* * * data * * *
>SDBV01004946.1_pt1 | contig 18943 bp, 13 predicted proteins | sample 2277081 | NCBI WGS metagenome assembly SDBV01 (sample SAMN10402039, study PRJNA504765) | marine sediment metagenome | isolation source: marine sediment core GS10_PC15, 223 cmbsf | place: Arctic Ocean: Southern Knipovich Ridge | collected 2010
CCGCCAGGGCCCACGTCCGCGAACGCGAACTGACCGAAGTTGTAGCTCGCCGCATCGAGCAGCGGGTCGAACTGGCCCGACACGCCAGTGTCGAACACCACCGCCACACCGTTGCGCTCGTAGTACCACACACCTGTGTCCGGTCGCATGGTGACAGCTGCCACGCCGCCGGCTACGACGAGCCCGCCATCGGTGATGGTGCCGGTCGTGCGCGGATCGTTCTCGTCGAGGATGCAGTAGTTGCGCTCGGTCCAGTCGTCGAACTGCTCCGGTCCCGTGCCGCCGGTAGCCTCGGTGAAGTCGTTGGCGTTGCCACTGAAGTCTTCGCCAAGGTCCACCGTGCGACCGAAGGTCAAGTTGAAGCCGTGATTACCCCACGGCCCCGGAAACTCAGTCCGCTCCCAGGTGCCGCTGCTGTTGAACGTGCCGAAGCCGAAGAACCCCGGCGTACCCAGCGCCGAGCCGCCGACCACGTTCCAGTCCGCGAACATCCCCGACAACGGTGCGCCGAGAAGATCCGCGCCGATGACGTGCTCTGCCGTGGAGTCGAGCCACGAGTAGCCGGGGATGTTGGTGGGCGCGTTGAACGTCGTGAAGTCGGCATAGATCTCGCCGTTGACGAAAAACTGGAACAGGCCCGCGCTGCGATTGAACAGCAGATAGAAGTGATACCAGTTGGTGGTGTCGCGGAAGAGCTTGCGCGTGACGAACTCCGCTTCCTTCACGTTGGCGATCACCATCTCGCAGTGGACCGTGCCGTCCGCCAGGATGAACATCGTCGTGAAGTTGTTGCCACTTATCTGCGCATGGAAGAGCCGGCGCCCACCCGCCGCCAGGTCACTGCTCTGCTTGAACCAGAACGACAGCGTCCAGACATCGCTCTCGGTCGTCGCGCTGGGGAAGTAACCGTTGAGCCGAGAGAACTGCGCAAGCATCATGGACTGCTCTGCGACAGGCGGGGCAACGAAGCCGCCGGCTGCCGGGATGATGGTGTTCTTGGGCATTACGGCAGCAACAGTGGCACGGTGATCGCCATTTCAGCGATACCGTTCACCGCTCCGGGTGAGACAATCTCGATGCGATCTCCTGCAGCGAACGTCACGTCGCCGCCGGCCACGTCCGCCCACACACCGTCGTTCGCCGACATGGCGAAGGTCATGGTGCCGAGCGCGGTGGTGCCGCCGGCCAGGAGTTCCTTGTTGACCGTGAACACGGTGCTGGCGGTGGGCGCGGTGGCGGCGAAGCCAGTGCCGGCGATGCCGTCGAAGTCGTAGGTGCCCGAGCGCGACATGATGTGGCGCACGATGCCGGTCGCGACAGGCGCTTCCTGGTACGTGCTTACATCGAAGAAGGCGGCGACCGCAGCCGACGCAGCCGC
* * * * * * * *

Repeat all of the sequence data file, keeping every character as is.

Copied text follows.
>SDBV01004946.1_pt1 | contig 18943 bp, 13 predicted proteins | sample 2277081 | NCBI WGS metagenome assembly SDBV01 (sample SAMN10402039, study PRJNA504765) | marine sediment metagenome | isolation source: marine sediment core GS10_PC15, 223 cmbsf | place: Arctic Ocean: Southern Knipovich Ridge | collected 2010
CCGCCAGGGCCCACGTCCGCGAACGCGAACTGACCGAAGTTGTAGCTCGCCGCATCGAGCAGCGGGTCGAACTGGCCCGACACGCCAGTGTCGAACACCACCGCCACACCGTTGCGCTCGTAGTACCACACACCTGTGTCCGGTCGCATGGTGACAGCTGCCACGCCGCCGGCTACGACGAGCCCGCCATCGGTGATGGTGCCGGTCGTGCGCGGATCGTTCTCGTCGAGGATGCAGTAGTTGCGCTCGGTCCAGTCGTCGAACTGCTCCGGTCCCGTGCCGCCGGTAGCCTCGGTGAAGTCGTTGGCGTTGCCACTGAAGTCTTCGCCAAGGTCCACCGTGCGACCGAAGGTCAAGTTGAAGCCGTGATTACCCCACGGCCCCGGAAACTCAGTCCGCTCCCAGGTGCCGCTGCTGTTGAACGTGCCGAAGCCGAAGAACCCCGGCGTACCCAGCGCCGAGCCGCCGACCACGTTCCAGTCCGCGAACATCCCCGACAACGGTGCGCCGAGAAGATCCGCGCCGATGACGTGCTCTGCCGTGGAGTCGAGCCACGAGTAGCCGGGGATGTTGGTGGGCGCGTTGAACGTCGTGAAGTCGGCATAGATCTCGCCGTTGACGAAAAACTGGAACAGGCCCGCGCTGCGATTGAACAGCAGATAGAAGTGATACCAGTTGGTGGTGTCGCGGAAGAGCTTGCGCGTGACGAACTCCGCTTCCTTCACGTTGGCGATCACCATCTCGCAGTGGACCGTGCCGTCCGCCAGGATGAACATCGTCGTGAAGTTGTTGCCACTTATCTGCGCATGGAAGAGCCGGCGCCCACCCGCCGCCAGGTCACTGCTCTGCTTGAACCAGAACGACAGCGTCCAGACATCGCTCTCGGTCGTCGCGCTGGGGAAGTAACCGTTGAGCCGAGAGAACTGCGCAAGCATCATGGACTGCTCTGCGACAGGCGGGGCAACGAAGCCGCCGGCTGCCGGGATGATGGTGTTCTTGGGCATTACGGCAGCAACAGTGGCACGGTGATCGCCATTTCAGCGATACCGTTCACCGCTCCGGGTGAGACAATCTCGATGCGATCTCCTGCAGCGAACGTCACGTCGCCGCCGGCCACGTCCGCCCACACACCGTCGTTCGCCGACATGGCGAAGGTCATGGTGCCGAGCGCGGTGGTGCCGCCGGCCAGGAGTTCCTTGTTGACCGTGAACACGGTGCTGGCGGTGGGCGCGGTGGCGGCGAAGCCAGTGCCGGCGATGCCGTCGAAGTCGTAGGTGCCCGAGCGCGACATGATGTGGCGCACGATGCCGGTCGCGACAGGCGCTTCCTGGTACGTGCTTACATCGAAGAAGGCGGCGACCGCAGCCGACGCAGCCGC